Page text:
`Still, the darkness oppressed me. It was that completedarkness that occurs only deep in the country. It isn't justan absence of sufficient light to see by but an imprisoningforce with a life of its own. It makes you hallucinate after awhile. Your brain invents information because it receivesnone. Worms of dancing light, strange shapes that loom upat high speed so you want to dodge them. Total silence, too,plays the same tricks, making you invent noises, voices, anythingto fill the void.
`I wanted to order my thoughts, to think over my life andsay goodbye to it. I suppose I was trying to regain some sortof dignity, but those tricks of the brain made it impossible,leaving me tormented and confused. Fighting to breathe,too. How big was this cave? How much air was available tome? Had they blocked up the entrance? Death by suffocationwas the worst thing I could imagine. I'm not really claustrophobicbut, for instance, I'm not much of a swimmerbecause I could never bear my head being in the water. Myson used to laugh at me because I swam with my head boltupright like a duck and he'd swim along behind me in imitation.
`It was fear of suffocation that made me move, pushingmyself into a sitting position with my left hand and thenfeeling around me. That helped, to know I could cutthrough the imprisoning blackness with my hand. I couldfeel the wall of the cave behind my head where the waterand the other things were, and I could touch the ceiling,but in front and beside me there was space. I shuffled forward,following the direction of the chain, pushing with myfree left hand. Not only was there space, I could sense afaint current of air coming in from outside. If air could getin, then light could, too.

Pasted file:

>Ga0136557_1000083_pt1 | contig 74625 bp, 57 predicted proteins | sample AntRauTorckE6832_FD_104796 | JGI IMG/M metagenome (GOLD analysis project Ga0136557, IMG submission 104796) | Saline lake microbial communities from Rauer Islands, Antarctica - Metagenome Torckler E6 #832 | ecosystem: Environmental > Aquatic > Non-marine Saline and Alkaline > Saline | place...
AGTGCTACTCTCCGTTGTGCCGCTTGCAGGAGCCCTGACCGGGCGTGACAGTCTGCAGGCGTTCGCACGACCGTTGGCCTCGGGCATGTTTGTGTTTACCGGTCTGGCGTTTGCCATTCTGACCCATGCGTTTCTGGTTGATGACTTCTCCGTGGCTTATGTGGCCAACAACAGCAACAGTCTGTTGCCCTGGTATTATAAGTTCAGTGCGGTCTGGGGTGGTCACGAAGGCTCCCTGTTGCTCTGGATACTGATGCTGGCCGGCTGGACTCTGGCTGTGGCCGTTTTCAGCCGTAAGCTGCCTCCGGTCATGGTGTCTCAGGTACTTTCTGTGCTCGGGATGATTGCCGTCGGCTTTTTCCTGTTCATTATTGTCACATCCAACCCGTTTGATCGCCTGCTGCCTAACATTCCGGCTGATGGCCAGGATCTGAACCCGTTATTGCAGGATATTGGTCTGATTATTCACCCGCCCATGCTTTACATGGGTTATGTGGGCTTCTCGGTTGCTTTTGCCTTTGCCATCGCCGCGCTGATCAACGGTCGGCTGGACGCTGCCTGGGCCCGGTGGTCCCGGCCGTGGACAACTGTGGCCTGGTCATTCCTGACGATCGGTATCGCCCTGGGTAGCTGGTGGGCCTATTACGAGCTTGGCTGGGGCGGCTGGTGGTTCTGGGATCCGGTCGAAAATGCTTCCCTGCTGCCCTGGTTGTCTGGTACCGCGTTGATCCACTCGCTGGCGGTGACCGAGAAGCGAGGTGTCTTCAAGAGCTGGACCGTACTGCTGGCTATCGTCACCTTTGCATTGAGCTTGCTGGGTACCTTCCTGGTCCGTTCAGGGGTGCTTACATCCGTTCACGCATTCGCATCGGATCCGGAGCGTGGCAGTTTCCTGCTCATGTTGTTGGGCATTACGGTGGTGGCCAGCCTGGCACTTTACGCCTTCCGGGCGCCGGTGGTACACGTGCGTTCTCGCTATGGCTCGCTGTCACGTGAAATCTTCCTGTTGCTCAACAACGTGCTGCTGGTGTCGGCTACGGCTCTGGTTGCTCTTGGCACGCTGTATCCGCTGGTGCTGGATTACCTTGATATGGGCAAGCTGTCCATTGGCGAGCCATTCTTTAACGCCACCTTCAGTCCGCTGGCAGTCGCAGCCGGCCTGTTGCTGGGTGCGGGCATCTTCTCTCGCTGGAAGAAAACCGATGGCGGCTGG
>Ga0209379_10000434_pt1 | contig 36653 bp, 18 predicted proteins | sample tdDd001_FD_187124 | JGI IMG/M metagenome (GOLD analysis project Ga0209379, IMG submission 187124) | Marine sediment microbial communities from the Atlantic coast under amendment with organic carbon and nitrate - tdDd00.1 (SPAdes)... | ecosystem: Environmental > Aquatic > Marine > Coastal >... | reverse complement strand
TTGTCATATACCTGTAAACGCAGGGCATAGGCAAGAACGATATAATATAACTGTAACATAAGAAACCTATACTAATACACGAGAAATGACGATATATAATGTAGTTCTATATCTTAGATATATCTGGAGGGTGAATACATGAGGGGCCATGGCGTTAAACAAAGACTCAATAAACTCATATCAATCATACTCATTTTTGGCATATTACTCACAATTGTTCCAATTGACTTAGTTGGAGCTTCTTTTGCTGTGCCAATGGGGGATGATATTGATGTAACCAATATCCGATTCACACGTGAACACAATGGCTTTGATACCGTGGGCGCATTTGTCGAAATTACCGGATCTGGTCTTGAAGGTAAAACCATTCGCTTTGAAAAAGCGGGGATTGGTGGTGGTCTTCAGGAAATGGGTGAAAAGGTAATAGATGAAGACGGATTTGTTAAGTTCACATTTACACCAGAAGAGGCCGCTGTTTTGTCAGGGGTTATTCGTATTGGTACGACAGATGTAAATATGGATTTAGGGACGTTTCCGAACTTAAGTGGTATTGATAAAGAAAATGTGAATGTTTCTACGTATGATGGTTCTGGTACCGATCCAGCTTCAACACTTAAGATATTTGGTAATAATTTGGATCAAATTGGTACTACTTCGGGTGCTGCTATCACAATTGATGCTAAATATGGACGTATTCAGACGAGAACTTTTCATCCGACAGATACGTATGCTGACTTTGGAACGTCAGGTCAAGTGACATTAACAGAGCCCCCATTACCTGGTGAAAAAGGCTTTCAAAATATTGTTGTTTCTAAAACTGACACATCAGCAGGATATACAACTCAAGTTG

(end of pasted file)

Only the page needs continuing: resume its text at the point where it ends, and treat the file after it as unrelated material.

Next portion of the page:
`I shuffled back on the mattress and lay down to think. Ibecame calmer. Filling my head with thoughts and imagesof my own choosing kept out the hallucinations created bythe black silence around me. Doing something, examiningthe space around me, had calmed me down. I did morethings. First I used the bedpan, holding it rather clumsilywith my left hand, then dried myself with the toilet roll. Ipushed the bedpan away to my left and reached for thebottle of water. That was difficult and I spilled a lot on themattress but I managed to drink some. Although I was verycold, my mouth was hot and dry and my lips chapped, asthough I were feverish. The water was so good, so good andsatisfying, delicious like a fine white wine. I drank to occupymyself but found I was thirsty after the walk and the longhours of fear. Swallowing the water gave me so much joy, itstaste—and its meaning. If they'd left me here to die, wouldthere be water? Would there be a bedpan and even toiletpaper? If you find it hard to understand how a sip of watercould fill me with joy, how much more difficult to understandhow eagerly I waited for the return of my kidnappers.And, as if to celebrate this happy thought, dawn came. I sawthe pale shape of my own hand, then ghostly bouldersaround me, the huge iron staple I was chained to, the wayout. It didn't get really light so far inside the cave but ifthere was enough light to see by, it meant that outside theday must be bright. I was full of energy then. I shuffled tothe back of the mattress and with a flat stone from the floorI wrote something on the wall—something I knew Leowould understand and know for sure it was me—I did it lowdown so I could hide it with a little pile of stones.